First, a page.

Those who equate poverty with spirituality love to use the story of the Rich Young ruler as a proof text that Jesus wants us to be poor and have little to nothing. But this is not the point of Jesus’ interaction with the young man at all.

It was two fold: First Jesus wanted him to understand that no matter how much of the Law he kept, he still missed it in one area. In other words Jesus was pointing out the young man’s own inability to keep the whole Law. Remember Jesus taught that if you fail to keep even one part of the Law, you fail to keep it at all. Jesus was about to fulfil the whole Law in His sacrifice on the cross, and was essentially pointing the young man to Himself.

Secondly Jesus was exposing the heart of the young man. Him having riches wasn’t the problem, but that he had allowed the riches to have him. He loved money. If he didn’t, then he wouldn’t have struggled with the thought of giving it away. I believe that if he had of sold all his possessions and given the money away, God would have eventually given it back to Him. Poverty-theology people cringe when you say something like this but wasn’t it Jesus who promised, “Give and it will be given back to you with the measure that you give it.” Jesus made all kinds of promises concerning rewards of a return for giving.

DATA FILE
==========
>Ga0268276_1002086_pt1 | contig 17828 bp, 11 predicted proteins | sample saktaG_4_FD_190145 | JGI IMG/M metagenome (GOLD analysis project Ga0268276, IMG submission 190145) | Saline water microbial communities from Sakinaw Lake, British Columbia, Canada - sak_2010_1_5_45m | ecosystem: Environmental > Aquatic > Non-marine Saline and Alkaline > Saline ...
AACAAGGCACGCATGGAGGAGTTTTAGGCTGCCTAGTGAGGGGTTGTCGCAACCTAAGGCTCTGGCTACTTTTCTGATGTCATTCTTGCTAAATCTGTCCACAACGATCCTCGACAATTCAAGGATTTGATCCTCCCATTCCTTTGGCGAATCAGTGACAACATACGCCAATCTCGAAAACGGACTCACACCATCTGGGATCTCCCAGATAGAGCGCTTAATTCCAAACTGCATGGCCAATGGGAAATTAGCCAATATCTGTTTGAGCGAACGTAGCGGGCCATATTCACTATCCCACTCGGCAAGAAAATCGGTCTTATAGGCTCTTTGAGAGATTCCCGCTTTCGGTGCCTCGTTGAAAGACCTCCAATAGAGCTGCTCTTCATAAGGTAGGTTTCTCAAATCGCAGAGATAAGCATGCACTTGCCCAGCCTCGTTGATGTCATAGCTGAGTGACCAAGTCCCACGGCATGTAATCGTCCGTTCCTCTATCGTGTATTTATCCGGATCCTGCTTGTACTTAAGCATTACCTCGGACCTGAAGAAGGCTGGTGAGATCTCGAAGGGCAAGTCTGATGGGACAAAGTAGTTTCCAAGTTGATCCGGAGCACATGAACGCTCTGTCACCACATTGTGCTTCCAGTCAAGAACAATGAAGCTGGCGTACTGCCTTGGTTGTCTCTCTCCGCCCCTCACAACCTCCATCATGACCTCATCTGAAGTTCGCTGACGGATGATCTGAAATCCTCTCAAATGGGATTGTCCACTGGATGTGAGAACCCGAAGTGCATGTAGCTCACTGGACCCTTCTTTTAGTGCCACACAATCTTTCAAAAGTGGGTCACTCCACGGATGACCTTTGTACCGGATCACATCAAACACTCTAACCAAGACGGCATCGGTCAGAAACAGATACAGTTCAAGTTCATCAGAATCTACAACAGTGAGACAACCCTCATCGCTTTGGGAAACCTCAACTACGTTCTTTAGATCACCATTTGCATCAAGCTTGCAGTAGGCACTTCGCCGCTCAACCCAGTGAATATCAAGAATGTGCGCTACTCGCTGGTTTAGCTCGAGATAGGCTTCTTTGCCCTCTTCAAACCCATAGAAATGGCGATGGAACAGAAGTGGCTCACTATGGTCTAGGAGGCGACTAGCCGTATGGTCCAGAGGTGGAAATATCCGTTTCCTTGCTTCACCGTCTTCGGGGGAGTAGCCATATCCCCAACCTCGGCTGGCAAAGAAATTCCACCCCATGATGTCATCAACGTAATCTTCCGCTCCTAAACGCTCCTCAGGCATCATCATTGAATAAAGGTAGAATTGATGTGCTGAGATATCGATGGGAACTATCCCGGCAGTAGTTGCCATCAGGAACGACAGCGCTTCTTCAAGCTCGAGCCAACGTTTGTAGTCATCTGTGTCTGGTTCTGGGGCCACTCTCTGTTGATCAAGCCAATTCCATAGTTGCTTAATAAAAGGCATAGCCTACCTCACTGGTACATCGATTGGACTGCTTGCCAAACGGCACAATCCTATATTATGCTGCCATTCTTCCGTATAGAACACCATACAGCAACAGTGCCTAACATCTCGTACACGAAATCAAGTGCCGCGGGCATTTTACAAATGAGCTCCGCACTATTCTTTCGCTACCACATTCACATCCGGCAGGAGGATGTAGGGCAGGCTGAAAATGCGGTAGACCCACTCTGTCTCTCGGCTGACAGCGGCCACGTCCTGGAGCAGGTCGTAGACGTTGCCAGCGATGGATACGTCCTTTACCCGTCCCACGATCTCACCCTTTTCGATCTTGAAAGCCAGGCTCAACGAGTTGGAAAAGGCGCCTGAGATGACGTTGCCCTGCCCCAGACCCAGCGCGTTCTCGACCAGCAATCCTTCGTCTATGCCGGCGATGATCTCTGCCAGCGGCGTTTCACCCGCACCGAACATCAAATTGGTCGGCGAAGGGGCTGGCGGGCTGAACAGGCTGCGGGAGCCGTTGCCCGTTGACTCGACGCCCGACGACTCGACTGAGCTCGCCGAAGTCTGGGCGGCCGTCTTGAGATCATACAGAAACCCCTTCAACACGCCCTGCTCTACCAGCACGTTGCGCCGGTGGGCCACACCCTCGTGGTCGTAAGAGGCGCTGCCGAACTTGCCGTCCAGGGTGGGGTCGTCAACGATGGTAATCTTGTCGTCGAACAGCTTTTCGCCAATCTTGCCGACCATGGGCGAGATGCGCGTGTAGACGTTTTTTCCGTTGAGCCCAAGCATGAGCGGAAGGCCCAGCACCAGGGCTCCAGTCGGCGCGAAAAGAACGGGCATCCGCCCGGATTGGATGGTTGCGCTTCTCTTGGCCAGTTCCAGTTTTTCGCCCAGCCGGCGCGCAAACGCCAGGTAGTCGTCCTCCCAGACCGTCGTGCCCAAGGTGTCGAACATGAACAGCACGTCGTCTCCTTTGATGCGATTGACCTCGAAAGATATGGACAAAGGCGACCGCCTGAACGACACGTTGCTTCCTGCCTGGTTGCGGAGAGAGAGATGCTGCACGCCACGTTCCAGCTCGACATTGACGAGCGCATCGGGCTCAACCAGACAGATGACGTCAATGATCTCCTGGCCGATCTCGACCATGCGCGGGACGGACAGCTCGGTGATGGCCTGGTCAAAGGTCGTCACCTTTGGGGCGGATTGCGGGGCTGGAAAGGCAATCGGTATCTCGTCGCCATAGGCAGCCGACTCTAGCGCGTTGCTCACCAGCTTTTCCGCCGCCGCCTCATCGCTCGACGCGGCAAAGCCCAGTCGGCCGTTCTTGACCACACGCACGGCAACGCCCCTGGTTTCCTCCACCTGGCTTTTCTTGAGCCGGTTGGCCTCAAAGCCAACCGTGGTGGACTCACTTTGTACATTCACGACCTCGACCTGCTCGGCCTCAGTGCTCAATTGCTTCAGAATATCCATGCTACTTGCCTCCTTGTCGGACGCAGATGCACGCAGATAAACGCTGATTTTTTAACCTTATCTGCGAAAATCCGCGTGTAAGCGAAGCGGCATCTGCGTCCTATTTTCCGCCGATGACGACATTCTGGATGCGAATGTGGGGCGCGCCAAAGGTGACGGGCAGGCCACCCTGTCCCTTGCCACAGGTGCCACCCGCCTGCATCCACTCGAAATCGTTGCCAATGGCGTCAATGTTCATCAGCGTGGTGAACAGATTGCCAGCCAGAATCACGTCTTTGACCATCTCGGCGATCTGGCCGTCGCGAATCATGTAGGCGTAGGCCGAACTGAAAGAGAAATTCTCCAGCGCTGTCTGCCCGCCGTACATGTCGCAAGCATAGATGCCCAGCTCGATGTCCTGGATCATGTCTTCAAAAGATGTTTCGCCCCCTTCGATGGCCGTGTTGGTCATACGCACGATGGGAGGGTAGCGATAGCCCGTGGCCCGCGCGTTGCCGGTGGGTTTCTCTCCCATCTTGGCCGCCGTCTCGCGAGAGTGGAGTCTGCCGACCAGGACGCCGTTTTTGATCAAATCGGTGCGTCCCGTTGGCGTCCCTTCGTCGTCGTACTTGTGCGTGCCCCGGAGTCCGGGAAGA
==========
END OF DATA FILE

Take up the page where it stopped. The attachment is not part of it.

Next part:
Here’s the key: If you can have money without it having you, then you can give of what you have for kingdom purposes whenever God requires you to. There’s no hesitation in your giving, because there is no heart attachment to it. When we keep our hearts right, God can easily flow wealth to us and through us to others.

Now back to the initial point…. Here’s the thing, whether you have a lot of money or very little, a person can recognize their need and turn to Christ. Ones spirituality is not determined by their abundance or lack of possessions. A monetarily poor person without Christ is just as lost condemned as the monetarily rich person without Christ.